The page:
GBA hurt by Cold War, pandemic and protests

August 17, 2020 09:19
Photo: Bloomberg

The ambitions of the Greater Bay Area (GBA) has been badly hurt by the Sino-U.S. Trade War, COVD19 pandemic and year of protests in Hong Kong.

The GBA remains the strategy of the central government for Hong Kong, Macao and nine cities of the Pearl River Delta. Its aim is to integrate the two SARs more closely with the mainland and its economy.

Last week the Standing Committee of the National People Congress approved the latest measure in building the GBA – allowing lawyers from the two SARs to practice in the nine PRD cities, after they have acquired mainland legal qualifications.

Earlier, the People’s Bank of China announced “Wealth Management Connect”, under which residents of the nine PRD cities can buy eligible investment products distributed by banks in Hong Kong and residents of Hong Kong can do the same for products in the GBA area.

Both measures are good for Hong Kong – but a meeting of the Chinese People’s Political Consultative Conference in Beijing last month heard that many obstacles were blocking realisation of the GBA.

These include a lack of channels for cross-border R & D funding: incompatible rules and regulations: competition among the cities: a mismatch of resources: and the absence of an intellectual property rights protection regime, speakers at the meeting said.

For example, the five airports of the GBA compete fiercely against each other. Guangzhou and Shenzhen are eagerly expanding their international routes, which is the strong point of Hong Kong. The airports of Zhuhai and Macao are underutilised. In this environment, made worse by the pandemic, who wants to give up routes or services to a competitor?

Since 1980, Guangdong has been the pioneer of China’s reforms, attracting more foreign investment and exporting more goods than any other province. Last year, it exported US$444 billion worth of products, with the U.S. the largest market, taking US$101 billion.

But this future is now at risk because of the Sino-U.S. trade war, rising production costs and increasingly severe regulations. In June, the Chinese Manufacturers Association of Hong Kong published a survey of 400 of its investors in the GBA. In 2018, there were 21,345 HK-funded firms in the GBA; they provide 2.71 million jobs.

Of those interviewed, 81 per cent said that taxation was cumbersome and administrative charges excessive, 83 per cent said they were affected by the mainland’s constantly changing environmental, trade and investment policies and 80 per cent said they had labour shortages.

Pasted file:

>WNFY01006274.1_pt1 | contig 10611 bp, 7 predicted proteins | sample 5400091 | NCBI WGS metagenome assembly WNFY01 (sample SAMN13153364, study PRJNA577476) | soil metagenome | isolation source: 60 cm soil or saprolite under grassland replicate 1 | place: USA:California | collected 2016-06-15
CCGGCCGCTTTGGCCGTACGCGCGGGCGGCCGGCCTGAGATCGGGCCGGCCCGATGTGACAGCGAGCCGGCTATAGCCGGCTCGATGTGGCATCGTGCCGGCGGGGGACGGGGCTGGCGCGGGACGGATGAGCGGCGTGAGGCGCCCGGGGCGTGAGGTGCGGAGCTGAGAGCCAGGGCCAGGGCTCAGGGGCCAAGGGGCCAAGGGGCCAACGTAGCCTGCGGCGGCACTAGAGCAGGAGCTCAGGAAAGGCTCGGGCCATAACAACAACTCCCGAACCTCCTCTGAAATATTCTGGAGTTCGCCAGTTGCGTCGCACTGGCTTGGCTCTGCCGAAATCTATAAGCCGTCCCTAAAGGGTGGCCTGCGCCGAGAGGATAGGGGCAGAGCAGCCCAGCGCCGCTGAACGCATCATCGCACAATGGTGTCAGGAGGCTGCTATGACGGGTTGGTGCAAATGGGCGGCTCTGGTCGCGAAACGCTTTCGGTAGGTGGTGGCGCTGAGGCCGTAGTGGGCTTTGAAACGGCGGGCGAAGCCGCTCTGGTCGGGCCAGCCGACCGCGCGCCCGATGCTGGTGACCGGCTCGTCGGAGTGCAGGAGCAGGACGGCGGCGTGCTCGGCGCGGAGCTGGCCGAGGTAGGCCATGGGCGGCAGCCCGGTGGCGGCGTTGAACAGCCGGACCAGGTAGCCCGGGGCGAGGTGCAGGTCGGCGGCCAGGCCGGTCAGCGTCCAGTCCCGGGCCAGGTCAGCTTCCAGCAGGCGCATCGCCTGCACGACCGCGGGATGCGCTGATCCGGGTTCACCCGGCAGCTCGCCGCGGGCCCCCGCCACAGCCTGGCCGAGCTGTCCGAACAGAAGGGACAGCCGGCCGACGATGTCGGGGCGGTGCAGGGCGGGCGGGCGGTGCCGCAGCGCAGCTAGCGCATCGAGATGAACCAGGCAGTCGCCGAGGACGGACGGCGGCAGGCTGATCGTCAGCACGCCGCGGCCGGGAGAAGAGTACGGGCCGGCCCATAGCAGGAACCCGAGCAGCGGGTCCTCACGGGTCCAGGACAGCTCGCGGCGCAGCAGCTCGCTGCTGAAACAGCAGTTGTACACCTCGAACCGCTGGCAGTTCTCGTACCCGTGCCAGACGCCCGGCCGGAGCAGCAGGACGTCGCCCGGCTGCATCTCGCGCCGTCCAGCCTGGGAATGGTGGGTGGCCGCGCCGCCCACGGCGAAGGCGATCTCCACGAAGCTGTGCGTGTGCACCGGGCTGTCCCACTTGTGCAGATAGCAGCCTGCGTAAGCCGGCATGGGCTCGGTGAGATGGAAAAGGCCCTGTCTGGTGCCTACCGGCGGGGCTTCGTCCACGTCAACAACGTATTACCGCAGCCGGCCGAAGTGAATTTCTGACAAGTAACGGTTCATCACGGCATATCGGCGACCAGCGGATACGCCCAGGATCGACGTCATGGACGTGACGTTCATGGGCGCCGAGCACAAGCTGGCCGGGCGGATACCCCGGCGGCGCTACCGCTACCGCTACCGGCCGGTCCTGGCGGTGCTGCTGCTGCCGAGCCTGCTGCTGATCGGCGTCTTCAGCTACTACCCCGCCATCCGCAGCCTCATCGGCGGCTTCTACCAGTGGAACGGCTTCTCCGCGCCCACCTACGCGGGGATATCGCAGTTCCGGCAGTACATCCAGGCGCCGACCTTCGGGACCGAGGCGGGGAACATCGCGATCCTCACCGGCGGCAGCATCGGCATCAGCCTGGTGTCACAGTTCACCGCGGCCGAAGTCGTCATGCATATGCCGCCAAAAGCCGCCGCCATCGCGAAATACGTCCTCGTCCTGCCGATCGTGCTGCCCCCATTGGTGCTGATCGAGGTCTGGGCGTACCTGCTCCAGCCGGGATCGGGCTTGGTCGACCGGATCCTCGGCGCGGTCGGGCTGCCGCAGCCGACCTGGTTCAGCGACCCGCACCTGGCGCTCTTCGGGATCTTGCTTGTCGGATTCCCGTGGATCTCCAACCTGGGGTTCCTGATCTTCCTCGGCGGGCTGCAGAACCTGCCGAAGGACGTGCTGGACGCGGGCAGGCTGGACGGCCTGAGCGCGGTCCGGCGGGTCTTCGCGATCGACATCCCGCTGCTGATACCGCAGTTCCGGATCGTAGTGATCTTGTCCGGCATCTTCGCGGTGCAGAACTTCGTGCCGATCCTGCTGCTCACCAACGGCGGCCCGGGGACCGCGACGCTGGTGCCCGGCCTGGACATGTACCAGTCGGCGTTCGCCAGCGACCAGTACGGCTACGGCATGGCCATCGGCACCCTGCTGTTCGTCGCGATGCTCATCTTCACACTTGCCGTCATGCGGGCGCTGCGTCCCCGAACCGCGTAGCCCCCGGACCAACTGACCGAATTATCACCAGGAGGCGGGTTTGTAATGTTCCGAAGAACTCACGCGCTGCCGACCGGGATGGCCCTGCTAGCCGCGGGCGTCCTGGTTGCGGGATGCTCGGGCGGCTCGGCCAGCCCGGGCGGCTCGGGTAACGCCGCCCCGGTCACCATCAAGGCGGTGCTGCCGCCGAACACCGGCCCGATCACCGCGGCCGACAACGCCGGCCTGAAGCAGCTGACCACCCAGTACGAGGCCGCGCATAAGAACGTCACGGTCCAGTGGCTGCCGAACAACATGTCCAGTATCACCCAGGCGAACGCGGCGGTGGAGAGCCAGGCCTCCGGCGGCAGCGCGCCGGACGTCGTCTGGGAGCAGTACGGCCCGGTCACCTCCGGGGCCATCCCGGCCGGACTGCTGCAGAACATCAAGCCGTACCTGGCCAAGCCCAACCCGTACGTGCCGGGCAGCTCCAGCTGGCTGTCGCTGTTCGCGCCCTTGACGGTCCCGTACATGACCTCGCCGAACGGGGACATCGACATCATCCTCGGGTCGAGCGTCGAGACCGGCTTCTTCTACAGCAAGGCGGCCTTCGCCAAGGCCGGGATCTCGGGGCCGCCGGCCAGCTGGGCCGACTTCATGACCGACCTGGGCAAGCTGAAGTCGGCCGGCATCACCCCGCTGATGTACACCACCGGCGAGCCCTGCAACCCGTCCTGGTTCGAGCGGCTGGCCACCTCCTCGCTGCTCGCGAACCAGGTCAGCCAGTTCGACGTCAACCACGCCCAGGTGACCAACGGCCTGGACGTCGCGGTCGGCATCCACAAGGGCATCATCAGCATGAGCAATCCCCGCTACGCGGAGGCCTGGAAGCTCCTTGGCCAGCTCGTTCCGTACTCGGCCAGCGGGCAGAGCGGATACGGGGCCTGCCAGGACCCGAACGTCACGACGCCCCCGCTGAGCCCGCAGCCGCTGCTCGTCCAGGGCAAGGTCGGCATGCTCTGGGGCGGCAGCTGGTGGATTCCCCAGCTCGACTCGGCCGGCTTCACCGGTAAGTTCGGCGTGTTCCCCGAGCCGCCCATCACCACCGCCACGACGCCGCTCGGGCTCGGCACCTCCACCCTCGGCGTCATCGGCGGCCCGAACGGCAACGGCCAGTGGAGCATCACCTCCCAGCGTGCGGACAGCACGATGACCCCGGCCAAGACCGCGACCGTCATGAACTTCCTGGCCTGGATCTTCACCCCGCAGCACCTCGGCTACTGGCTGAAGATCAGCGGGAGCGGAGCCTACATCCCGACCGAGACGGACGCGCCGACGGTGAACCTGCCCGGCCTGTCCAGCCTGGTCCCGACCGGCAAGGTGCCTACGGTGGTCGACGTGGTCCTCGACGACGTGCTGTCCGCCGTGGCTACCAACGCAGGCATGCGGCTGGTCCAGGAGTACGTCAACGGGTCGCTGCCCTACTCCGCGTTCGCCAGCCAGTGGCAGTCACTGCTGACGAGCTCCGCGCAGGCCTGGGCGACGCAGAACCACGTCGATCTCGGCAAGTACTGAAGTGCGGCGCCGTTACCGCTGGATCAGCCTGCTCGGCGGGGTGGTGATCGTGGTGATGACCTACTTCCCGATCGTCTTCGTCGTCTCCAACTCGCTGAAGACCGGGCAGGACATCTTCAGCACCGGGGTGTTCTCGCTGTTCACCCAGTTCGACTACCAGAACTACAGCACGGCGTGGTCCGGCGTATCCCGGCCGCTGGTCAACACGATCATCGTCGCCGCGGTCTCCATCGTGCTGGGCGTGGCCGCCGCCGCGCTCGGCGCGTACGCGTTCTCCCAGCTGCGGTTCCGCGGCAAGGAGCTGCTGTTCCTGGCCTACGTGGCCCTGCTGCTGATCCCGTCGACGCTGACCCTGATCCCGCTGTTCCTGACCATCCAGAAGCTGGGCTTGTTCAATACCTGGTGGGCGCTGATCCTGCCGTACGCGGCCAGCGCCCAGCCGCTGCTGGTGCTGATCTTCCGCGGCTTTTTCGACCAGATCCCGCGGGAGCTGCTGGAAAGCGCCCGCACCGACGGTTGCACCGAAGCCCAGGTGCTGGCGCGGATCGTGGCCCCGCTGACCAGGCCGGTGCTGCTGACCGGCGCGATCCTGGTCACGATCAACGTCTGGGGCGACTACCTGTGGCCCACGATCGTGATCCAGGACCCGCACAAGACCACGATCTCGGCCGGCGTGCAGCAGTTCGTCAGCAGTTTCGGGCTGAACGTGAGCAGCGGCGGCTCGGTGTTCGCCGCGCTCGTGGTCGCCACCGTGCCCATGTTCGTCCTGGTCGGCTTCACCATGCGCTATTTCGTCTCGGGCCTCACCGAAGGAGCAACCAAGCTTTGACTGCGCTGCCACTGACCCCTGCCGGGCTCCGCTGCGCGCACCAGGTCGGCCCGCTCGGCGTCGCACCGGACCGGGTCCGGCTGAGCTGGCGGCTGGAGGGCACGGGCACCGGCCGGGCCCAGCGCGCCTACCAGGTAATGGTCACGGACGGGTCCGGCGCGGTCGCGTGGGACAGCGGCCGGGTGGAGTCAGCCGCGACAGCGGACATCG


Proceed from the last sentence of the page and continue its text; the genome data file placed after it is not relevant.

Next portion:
Like other firms, they are fearful of the trade war, which could lead to quotas, restrictions or a ban on their exports to the United States. In anticipation of possible sanctions, many firms, Chinese and foreign, are moving production out of Guangdong to Vietnam, Malaysia and other South Asian and Southeast Asian countries.

The pandemic has also badly affected development of the GBA. One of its main objectives is to increase people-to-people exchanges between the two SARs and the nine cities. Quarantine restrictions since January have made this extremely difficult, with a few exceptions.

The pandemic has also blocked another objective of the GBA – the migration there of Hong Kong people. Developers in Zhuhai, Zhongshan, Jiangmen and Shenzhen have been strongly marketing their apartments, greatly cheaper than those here.

A daily commute from these cities to Hong Kong is possible but time-consuming, with the need to pass through two border posts and then make a further journey to the office or factory. If parents wish their children to attend schools here, the children must make the same journey. During the pandemic, this has been impossible. Will there be similar viruses in the future?

The year of street protests and passage of the National Security Law have poisoned relations between many Hong Kong people, especially the young, and the mainland. Some say that, even for a higher salary and better career prospects, they will not take a job in the GBA.

Last year, the central government promulgated a set of policies to help Hong Kong people settle in the GBA. They included HK people being treated as local residents in purchasing properties in GBA cities: their children would be treated as mainlanders in attending local schools: and supporting the use of mobile electronic payments on the mainland by HK people.

Hong Kong’s finance and legal professions welcomed the Wealth Management Connect, but a great deal remains to be done. In a commentary, lawyers Linklaters said: “the scheme will involve coordination by the authorities to find common ground and policy space within the three different regulatory regimes.” In the initial stages, the only items offered will be “mainly low-risk, simple investment products.”

Linklaters said that no details had been given on what these will be. “Could this scheme permit instructions such as certificates of deposit and exchange-traded funds?” Another issue is how much a mainland individual will be allowed to invest. Currently, he or she is subject to an annual quota of US$50,000 for foreign currency conversions or purchases relating to capital account items.

Wang Xianghui, director of the Policy and Strategy Research Centre at Beijing Aviation and Aerospace University, said: “Hong Kong only accounts for 3.8 per cent of China’s GDP. Since the handover, its importance has declined. After these street protests, Shenzhen has set up a Socialist Pioneer Model Zone and Macao has applied to set up an offshore and securities market. The eggs in Hong Kong’s basket are falling out.”

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A Hong Kong-based writer, teacher and speaker.